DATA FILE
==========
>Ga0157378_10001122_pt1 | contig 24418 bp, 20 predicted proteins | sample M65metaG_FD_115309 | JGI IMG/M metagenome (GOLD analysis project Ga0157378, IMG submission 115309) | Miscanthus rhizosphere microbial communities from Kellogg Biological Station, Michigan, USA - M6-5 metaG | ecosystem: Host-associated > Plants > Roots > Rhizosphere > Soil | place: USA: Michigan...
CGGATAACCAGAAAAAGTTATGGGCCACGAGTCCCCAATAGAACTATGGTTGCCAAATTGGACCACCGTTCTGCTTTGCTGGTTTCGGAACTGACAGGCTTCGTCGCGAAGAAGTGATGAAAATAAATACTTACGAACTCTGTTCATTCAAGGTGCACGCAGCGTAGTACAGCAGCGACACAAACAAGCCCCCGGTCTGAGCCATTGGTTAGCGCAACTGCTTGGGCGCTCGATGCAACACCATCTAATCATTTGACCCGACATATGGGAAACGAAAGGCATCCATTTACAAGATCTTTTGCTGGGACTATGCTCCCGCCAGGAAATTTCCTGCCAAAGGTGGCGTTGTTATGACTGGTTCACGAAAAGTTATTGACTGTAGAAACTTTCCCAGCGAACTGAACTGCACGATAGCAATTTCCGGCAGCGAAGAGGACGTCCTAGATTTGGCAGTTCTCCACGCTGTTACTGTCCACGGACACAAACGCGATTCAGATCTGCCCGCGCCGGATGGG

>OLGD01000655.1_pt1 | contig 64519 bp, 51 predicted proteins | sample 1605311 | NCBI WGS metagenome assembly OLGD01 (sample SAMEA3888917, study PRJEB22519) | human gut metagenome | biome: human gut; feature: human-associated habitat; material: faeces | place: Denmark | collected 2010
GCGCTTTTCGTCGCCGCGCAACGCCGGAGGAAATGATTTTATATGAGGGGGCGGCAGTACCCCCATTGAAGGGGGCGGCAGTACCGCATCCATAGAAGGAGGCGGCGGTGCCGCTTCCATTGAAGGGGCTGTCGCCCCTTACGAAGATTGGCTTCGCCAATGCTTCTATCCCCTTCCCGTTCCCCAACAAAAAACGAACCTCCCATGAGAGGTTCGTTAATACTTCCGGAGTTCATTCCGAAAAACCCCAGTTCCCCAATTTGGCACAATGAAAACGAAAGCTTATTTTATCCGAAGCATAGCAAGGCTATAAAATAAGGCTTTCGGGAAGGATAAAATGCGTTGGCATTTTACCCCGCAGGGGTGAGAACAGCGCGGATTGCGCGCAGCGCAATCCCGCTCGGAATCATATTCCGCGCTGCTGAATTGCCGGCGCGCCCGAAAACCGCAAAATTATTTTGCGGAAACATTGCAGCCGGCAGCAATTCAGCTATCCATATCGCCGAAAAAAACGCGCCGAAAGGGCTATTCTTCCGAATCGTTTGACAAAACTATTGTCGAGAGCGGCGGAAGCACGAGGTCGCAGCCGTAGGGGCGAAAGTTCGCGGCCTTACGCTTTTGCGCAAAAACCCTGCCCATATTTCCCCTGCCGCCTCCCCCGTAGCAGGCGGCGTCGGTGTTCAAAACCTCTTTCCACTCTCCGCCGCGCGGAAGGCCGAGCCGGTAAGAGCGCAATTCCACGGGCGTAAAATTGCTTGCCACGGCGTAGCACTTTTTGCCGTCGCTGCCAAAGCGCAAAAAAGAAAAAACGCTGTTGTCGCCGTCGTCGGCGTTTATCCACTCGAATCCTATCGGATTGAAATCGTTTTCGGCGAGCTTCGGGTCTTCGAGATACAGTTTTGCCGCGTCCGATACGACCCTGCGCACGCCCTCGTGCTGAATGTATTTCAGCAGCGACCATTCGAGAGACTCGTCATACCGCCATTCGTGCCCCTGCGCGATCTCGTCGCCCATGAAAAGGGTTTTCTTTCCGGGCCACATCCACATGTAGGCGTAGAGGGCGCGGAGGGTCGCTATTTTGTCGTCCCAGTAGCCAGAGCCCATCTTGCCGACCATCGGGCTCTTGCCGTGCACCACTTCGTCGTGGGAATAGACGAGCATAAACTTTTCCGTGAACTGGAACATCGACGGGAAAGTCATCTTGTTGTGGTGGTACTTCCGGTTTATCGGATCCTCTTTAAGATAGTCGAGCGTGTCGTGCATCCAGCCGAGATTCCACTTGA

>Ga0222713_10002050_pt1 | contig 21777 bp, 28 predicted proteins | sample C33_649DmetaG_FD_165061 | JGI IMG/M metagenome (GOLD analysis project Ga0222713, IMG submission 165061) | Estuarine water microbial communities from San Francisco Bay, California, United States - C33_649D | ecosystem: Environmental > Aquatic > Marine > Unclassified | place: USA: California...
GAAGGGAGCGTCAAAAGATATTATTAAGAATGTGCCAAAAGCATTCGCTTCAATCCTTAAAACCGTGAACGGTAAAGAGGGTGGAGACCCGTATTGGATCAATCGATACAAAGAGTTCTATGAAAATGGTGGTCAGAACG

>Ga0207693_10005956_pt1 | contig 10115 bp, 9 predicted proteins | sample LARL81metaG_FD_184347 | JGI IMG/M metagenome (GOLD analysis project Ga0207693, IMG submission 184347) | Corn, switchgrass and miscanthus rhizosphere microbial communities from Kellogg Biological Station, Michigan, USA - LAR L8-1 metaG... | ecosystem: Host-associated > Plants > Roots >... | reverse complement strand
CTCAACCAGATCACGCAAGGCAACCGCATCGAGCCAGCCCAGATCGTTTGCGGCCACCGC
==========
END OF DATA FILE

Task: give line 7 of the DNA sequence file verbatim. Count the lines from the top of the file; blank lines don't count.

>Ga0207693_10005956_pt1 | contig 10115 bp, 9 predicted proteins | sample LARL81metaG_FD_184347 | JGI IMG/M metagenome (GOLD analysis project Ga0207693, IMG submission 184347) | Corn, switchgrass and miscanthus rhizosphere microbial communities from Kellogg Biological Station, Michigan, USA - LAR L8-1 metaG... | ecosystem: Host-associated > Plants > Roots >... | reverse complement strand